Taiwan said on Sunday that it will not allow wanted murder suspect Chan Tong-kai to enter the island to turn himself in, unless authorities in Hong Kong formally pass over more evidence through a mutual legal assistance process.
Taiwan’s Mainland Affairs Council also confirmed media reports that Reverend Peter Koon – a top official of the Hong Kong Anglican church – is also banned from entering for now. Koon has said he intends to accompany Chan to surrender himself to the authorities in Taipei.
Chan has confessed to killing his former girlfriend Poon Hiu-wing in Taipei in February last year, before fleeing back to Hong Kong, where he was jailed for stealing her money and valuables.
However, local authorities say they do not have enough evidence to charge him for murder, and the case had prompted the Chief Executive Carrie Lam to pursue an ill-fated extradition bill to create a legal pathway to send Chan back, creating the spark that would ignite the months-long Hong Kong protests.
Chan is due to be released on parole on Wednesday, and has written to the Chief Executive asking the government to help make arrangements for his surrender.
But the Mainland Affairs Council has been highly critical of Hong Kong’s efforts to send Chan to Taipei, accusing the SAR of shirking its responsibility by withholding evidence and refusing to prosecute him here, where Taiwan prosecutors believe he had hatched a plot to murder his girlfriend.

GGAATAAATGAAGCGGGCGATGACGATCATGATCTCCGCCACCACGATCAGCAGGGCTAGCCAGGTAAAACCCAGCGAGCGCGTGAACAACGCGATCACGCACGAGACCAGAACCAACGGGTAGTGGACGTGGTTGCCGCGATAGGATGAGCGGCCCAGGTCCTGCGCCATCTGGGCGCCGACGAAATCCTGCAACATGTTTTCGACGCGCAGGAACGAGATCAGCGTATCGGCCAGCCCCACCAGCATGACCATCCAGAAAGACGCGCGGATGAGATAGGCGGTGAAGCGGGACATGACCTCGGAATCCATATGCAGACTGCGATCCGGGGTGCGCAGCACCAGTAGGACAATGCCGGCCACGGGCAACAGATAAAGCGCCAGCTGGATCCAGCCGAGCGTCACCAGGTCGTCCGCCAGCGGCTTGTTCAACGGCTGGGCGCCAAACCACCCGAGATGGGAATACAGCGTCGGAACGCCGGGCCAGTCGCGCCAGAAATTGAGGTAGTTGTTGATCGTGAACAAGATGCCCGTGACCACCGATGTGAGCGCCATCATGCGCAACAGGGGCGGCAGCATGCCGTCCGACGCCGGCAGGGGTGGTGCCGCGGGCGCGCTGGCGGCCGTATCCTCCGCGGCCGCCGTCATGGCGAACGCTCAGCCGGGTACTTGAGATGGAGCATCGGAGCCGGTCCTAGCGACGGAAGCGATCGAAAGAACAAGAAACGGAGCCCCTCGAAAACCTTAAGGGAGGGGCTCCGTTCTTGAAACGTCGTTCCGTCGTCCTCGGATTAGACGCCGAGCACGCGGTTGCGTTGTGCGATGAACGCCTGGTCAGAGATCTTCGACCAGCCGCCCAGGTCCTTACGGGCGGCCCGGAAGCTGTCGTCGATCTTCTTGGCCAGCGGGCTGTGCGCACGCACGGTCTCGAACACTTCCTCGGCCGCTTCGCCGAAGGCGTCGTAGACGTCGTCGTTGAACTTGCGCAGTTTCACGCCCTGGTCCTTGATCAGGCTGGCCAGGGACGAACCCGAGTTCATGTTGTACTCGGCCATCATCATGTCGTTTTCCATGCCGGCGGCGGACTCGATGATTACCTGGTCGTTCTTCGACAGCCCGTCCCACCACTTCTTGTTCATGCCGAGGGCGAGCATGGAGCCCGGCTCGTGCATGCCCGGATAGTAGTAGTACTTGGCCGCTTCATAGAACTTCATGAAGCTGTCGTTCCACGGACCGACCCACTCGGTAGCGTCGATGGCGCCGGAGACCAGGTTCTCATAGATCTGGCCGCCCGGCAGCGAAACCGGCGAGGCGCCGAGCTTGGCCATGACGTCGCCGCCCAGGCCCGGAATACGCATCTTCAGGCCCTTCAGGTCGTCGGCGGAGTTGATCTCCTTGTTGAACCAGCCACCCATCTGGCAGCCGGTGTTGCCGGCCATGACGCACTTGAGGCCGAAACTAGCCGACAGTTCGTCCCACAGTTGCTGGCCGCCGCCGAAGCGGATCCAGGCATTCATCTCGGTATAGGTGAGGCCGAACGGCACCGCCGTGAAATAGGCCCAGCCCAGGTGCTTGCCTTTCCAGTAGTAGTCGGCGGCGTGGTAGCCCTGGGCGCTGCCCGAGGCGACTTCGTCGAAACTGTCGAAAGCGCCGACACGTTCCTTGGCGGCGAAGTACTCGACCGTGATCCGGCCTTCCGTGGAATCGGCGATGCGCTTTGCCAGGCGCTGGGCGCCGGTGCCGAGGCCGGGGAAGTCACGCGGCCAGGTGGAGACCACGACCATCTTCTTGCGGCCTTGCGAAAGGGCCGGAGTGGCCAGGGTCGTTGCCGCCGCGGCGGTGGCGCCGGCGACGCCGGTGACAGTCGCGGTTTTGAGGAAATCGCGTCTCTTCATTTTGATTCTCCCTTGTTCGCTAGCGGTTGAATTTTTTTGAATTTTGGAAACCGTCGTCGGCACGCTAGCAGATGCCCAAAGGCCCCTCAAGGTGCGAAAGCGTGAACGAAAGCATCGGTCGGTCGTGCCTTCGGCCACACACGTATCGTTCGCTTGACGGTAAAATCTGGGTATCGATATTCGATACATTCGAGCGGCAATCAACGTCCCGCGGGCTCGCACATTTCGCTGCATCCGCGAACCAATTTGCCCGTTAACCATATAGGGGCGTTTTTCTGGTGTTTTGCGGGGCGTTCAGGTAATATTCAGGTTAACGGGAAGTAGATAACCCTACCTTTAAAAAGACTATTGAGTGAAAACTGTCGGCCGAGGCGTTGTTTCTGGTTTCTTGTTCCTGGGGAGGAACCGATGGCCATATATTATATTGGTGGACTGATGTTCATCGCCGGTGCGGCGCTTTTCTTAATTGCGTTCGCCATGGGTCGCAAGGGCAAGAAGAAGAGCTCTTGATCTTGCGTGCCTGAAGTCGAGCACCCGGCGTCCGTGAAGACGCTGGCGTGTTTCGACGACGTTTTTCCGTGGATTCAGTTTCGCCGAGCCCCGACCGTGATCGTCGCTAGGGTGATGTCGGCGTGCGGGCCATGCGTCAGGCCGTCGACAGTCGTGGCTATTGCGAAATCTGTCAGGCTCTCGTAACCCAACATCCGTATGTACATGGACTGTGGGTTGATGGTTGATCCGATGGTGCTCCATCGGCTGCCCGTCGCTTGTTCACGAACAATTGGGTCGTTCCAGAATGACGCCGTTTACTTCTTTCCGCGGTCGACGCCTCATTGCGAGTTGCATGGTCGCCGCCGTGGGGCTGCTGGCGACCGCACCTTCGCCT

In a statement issued on Sunday, the Council also said it remains willing to give evidence to Hong Kong for such a trial.
But the SAR Government insists there is no further legal pathway here to seek redress for Poon’s death, saying the “Department of Justice has thoroughly and comprehensively considered the Police's investigation and the evidence collected, and confirmed that there was only enough evidence to prosecute Chan for money laundering offences, and not other offences including attempting to commit murder or the so-called "willfully plan to commit homicide".
A government spokesman also dismissed allegations that Chan was somehow manipulated to surrender, or that his decision to turn himself in was a result of political maneouvering.
“We express the deepest regret for the groundless and fabricated allegations of "inadequate investigation", "indifferent attitude towards pursuing the charge of homicide", as well as "inaction in exercising the jurisdiction of Hong Kong's Courts", the spokesman added.
The statement said the government continues to be willing to help the Taiwanese authorities pursue the case within the legal limits of the city, should Taiwan request any assistance. However, the spokesman reiterated that there is no law that allows Hong Kong to "pursue any criminal juridical assistance with Taiwan."
The spokesman noted that authorities in Taiwan had issued an arrest warrant on Chan in December 2018 which remains effective.
“It is the practice of all jurisdictions around the world that a person wanted for crime must be apprehended with no delay so that investigation and prosecution could be pursued in order to uphold the rule of law and justice. .. The HKSAR Government hopes that Taiwan will take positive step to receive a self-surrendered person wanted by them in a pragmatic manner”, he said.
'Taiwan won't accept return of murder suspect'
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